View more on these topics

Mark Wood

Given his position at the helm of Prudential&#39s £70bn with-profits fund, there is a sweet irony in Prudential UK&#39s chief executive Mark Wood having a father who produced paper for the printing of bank notes.

Under Wood, the Pru has undergone a radical reorientation in the last year, from a company whose closure of its direct salesforce removed one of the cornerstones of British identity and social history to a company that essentially focuses on higher-net-margin business sold with independent financial advice.

Wood emphatically rejects the idea that, under him, the Pru&#39s distribution strategy and product line-up is defined more by what it will not do rather than what it will. “I do not agree with the analysis that our long-term strategy has been unclear. I think we have been a lot more explicit about our long-term strategy than nearly all our competitors,” he says.

Pru will play to its strengths with its annuities and with-profits bonds. In the event of depolarisation, Wood believes that many distribution deals will be done on a best-of-breed basis, in which case he is confident that a focused strategy will pay dividends.

Wood also denies any lack of commitment to the pension market but says the Pru has concentrated on bigger schemes, which is where it can see money being made. The Pru is open in its belief that other companies are writing uncommercial business. Wood smiles wryly at the suggestion that he is standing back and watching competitors such as Standard Life and Norwich Union slug it out over stakeholder and do each other damage. He believes the economics for single stakeholder and group stakeholder for smaller companies simply do not add up without compulsion.

Many people in the industry are asking in puzzlement what the Pru got out of its purchase of Scottish Amicable, after getting rid of most of its staff, shutting down virtually all its functions and rebranding the dregs that remain. Wood&#39s answer is quite clear – ScotAm gave the Pru IFA distribution capability.

Wood blushes at the mention of his nickname, Chopper Woods. He ascribes it to his Axa days and “journalistic licence”. During his stint at Axa, Wood oversaw the merger of Sun Life and Axa Equity & Law, which saw many lose their jobs. The controversial distribution of Axa&#39s orphan assets also took place under his aegis and many are waiting to see the outcome of Prudential&#39s interminable discussions with the FSA over its orphan assets.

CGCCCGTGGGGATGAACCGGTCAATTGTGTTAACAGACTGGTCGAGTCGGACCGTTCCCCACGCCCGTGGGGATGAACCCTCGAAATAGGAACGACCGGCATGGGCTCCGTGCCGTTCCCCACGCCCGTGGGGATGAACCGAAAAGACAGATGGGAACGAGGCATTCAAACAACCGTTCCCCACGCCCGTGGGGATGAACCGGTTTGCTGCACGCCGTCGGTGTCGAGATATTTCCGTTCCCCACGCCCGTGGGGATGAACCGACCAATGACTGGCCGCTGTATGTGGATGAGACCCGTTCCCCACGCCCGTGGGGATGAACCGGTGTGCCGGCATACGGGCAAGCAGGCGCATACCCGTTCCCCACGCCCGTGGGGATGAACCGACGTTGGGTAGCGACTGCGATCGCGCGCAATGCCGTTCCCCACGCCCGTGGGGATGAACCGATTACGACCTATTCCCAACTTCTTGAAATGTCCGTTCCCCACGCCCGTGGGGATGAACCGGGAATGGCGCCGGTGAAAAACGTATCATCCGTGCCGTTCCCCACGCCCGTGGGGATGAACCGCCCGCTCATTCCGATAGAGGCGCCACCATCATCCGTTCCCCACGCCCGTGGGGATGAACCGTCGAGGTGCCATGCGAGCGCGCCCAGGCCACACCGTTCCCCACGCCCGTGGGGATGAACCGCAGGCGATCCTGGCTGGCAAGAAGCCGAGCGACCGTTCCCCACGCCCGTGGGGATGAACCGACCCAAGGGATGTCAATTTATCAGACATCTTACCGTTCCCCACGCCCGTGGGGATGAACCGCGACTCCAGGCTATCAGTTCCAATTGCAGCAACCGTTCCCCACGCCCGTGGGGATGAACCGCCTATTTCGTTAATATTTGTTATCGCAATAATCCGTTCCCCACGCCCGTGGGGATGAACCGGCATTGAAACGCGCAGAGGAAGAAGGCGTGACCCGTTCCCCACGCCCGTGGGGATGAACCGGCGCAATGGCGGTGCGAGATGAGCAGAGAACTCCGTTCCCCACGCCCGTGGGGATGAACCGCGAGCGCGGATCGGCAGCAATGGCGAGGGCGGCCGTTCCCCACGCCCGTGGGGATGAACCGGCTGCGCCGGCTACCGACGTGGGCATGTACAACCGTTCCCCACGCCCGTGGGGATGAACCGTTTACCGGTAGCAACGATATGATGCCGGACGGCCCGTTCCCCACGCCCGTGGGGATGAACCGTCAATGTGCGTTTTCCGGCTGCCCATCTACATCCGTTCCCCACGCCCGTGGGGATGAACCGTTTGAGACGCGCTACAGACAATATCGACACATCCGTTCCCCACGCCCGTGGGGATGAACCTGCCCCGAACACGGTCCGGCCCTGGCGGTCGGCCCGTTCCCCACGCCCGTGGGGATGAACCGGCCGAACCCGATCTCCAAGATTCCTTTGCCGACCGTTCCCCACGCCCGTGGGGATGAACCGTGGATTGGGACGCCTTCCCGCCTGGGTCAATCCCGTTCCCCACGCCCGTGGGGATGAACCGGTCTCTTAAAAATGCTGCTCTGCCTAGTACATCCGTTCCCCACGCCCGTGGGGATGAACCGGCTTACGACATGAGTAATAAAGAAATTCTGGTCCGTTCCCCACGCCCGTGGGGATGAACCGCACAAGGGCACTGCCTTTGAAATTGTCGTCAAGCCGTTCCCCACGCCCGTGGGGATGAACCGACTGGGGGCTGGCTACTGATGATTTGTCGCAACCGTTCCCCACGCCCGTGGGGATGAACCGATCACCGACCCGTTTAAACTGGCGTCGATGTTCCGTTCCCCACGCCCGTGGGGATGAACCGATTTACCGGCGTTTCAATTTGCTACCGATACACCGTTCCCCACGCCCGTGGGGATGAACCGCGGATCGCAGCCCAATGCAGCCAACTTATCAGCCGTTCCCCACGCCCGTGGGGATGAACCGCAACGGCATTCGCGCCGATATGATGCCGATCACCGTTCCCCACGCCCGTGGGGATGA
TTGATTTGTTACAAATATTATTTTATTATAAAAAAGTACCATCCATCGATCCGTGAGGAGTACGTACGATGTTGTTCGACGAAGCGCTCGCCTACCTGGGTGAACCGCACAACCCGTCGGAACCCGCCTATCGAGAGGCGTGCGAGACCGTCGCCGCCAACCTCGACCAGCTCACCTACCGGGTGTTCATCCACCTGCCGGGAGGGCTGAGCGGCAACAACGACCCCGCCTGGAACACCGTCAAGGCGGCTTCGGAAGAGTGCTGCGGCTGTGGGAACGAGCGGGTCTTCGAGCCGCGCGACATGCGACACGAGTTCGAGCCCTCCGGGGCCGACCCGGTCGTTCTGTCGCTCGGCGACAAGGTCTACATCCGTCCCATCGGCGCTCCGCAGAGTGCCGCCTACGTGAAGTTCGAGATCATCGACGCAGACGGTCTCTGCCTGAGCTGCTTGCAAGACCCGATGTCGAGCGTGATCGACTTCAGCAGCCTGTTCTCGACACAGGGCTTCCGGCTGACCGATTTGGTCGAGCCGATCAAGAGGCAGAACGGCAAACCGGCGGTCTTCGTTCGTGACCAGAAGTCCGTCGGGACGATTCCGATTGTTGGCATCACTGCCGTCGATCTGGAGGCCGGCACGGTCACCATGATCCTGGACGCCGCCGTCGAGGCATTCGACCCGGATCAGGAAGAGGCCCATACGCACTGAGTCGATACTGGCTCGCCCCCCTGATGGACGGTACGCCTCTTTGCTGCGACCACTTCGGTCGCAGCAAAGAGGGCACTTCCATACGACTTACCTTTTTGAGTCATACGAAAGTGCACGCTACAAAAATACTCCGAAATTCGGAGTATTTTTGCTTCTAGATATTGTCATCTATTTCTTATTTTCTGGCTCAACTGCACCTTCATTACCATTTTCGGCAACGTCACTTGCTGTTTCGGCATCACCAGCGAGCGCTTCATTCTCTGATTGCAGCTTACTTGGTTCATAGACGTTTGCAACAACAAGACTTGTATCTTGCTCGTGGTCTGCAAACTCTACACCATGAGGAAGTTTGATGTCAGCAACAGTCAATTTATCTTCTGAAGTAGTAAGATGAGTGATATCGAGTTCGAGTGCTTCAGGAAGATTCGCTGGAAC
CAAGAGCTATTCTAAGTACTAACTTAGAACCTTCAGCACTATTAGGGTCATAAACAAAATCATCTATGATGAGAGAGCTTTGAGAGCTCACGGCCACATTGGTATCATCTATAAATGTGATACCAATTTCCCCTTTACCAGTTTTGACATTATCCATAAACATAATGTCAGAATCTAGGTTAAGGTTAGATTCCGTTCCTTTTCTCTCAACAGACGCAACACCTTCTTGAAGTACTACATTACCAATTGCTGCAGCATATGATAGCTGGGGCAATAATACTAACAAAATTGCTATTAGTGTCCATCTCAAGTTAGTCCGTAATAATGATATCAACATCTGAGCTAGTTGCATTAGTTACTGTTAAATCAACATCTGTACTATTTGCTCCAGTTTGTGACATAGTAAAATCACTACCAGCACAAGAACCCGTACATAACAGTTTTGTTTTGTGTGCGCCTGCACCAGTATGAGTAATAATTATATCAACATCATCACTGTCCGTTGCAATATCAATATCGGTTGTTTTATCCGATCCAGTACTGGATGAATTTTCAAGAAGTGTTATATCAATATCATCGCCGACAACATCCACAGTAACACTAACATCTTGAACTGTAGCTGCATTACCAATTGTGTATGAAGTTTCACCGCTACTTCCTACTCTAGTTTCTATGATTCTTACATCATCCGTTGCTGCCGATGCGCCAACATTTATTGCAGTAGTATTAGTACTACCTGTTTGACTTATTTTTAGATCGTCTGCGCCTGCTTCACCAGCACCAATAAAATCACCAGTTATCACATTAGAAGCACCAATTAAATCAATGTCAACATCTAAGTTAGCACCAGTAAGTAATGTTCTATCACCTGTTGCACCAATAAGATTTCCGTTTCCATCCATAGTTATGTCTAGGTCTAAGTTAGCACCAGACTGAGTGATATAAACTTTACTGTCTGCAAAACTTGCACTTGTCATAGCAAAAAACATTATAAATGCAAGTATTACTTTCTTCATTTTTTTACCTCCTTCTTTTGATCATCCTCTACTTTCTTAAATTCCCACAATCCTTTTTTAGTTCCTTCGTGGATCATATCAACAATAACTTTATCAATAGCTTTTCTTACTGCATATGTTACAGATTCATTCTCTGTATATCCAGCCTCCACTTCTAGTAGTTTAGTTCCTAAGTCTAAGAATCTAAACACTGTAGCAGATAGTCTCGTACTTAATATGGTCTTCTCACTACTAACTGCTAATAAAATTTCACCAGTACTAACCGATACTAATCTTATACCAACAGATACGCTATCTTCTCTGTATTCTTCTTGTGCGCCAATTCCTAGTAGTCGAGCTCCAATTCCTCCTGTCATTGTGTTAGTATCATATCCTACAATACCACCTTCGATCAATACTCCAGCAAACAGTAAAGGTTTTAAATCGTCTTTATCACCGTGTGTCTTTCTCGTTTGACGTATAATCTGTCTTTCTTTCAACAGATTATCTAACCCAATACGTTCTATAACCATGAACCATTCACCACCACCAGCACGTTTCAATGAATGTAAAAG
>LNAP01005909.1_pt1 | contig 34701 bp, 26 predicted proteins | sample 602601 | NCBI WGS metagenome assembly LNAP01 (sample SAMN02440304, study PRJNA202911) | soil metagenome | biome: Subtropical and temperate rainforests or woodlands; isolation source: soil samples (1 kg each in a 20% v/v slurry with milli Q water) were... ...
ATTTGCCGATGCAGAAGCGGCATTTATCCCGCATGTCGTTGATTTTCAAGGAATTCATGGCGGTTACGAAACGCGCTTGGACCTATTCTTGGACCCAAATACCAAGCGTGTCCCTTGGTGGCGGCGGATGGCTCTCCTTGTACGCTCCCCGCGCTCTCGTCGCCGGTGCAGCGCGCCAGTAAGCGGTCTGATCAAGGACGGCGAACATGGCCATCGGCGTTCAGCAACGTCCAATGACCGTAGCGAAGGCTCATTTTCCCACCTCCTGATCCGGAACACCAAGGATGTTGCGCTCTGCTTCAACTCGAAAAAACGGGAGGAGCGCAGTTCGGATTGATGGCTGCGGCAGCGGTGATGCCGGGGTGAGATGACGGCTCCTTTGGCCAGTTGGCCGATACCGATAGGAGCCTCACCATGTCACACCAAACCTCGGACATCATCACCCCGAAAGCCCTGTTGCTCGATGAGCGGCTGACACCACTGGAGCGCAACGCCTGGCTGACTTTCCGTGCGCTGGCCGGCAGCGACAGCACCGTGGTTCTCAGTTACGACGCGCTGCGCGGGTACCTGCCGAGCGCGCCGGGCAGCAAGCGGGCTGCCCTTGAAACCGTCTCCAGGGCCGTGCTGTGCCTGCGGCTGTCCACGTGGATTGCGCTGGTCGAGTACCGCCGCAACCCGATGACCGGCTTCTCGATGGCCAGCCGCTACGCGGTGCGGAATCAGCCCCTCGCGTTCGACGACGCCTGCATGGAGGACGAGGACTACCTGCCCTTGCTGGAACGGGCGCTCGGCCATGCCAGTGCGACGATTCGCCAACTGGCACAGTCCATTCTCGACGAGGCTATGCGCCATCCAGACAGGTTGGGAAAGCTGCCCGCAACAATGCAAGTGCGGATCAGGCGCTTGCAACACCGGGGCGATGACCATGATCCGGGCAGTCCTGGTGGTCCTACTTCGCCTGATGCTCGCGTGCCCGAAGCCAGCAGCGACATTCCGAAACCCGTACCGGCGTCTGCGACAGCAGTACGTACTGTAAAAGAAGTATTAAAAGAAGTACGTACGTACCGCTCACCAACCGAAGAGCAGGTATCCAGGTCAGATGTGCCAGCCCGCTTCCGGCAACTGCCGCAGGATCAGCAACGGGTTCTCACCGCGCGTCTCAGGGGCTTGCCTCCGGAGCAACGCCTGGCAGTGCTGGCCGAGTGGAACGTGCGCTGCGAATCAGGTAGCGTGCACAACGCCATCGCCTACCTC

Wood speaks with an amiability and directness that confounds his reputation. Brought up in Darlington, County Durham, he now lives in Chelsea. He and his wife have three children, a teenage son and daughter and a 21-year-old daughter studying “cocktails and clubbing”.

Early this year, he was embroiled in fatcat accusations when remuneration packages of eye-watering proportions for group chief executive Jonathan Bloomer and himself had to be abandoned ahead of the Pru&#39s AGM through shareholder pressure.

Wood responds to the fatcat accusation with an air of composed resignation. He says the package was based on the company meeting some very ambitious performance targets and was fully in line with practices in other industries. Nevertheless, the Citroen 2CV he says he drives with much pleasure is unlikely to be as a result of having no money.

Wood&#39s responsibilities take in Europe as well as the UK but he sees little promise in the EU&#39s declared aim of a single market for financial services by 2005. He believes there will be very few economies of scale and it would require tax harmonisation of the member countries to be meaningful. However, developments in Pru&#39s European operations will be felt in the UK.

While Wood believes his strategy is CP121and Sandler-proof, the jewel in the company&#39s crown – the Prudence Bond – will have to meet the challenges of Sandler&#39s recommendations. Declaring himself to be supportive of with-profits reform, he says: “With-profits is not a particularly helpful name.”

In a sign of the propaganda battle that could ensue in the wake of Sandler&#39s proposals for different rules for mutual and proprietary companies, Wood says: “The mutuals could also present an issue in the reform of with-profits.” He mischievously suggests it is ironic that a mutual&#39s with-profits offering could be the higher-risk product.